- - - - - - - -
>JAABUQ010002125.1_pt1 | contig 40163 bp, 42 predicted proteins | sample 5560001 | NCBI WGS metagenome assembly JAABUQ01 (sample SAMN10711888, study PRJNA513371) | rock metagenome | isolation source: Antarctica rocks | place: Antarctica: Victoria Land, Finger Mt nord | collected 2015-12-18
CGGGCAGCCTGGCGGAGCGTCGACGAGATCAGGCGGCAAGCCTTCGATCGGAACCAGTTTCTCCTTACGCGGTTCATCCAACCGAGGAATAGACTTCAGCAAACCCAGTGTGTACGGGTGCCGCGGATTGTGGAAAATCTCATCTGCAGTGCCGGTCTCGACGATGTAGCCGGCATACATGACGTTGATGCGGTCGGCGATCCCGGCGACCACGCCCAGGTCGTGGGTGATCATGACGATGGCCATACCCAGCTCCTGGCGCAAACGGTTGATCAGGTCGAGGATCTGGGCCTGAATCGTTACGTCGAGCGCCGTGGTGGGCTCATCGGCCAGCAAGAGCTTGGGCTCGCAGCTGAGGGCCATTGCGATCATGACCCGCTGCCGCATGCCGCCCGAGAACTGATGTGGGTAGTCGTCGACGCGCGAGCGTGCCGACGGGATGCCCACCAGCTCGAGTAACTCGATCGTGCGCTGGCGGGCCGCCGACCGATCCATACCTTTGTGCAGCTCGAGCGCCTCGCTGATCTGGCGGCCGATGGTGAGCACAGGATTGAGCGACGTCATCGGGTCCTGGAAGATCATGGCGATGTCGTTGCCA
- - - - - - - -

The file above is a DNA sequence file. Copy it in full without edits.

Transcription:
>JAABUQ010002125.1_pt1 | contig 40163 bp, 42 predicted proteins | sample 5560001 | NCBI WGS metagenome assembly JAABUQ01 (sample SAMN10711888, study PRJNA513371) | rock metagenome | isolation source: Antarctica rocks | place: Antarctica: Victoria Land, Finger Mt nord | collected 2015-12-18
CGGGCAGCCTGGCGGAGCGTCGACGAGATCAGGCGGCAAGCCTTCGATCGGAACCAGTTTCTCCTTACGCGGTTCATCCAACCGAGGAATAGACTTCAGCAAACCCAGTGTGTACGGGTGCCGCGGATTGTGGAAAATCTCATCTGCAGTGCCGGTCTCGACGATGTAGCCGGCATACATGACGTTGATGCGGTCGGCGATCCCGGCGACCACGCCCAGGTCGTGGGTGATCATGACGATGGCCATACCCAGCTCCTGGCGCAAACGGTTGATCAGGTCGAGGATCTGGGCCTGAATCGTTACGTCGAGCGCCGTGGTGGGCTCATCGGCCAGCAAGAGCTTGGGCTCGCAGCTGAGGGCCATTGCGATCATGACCCGCTGCCGCATGCCGCCCGAGAACTGATGTGGGTAGTCGTCGACGCGCGAGCGTGCCGACGGGATGCCCACCAGCTCGAGTAACTCGATCGTGCGCTGGCGGGCCGCCGACCGATCCATACCTTTGTGCAGCTCGAGCGCCTCGCTGATCTGGCGGCCGATGGTGAGCACAGGATTGAGCGACGTCATCGGGTCCTGGAAGATCATGGCGATGTCGTTGCCA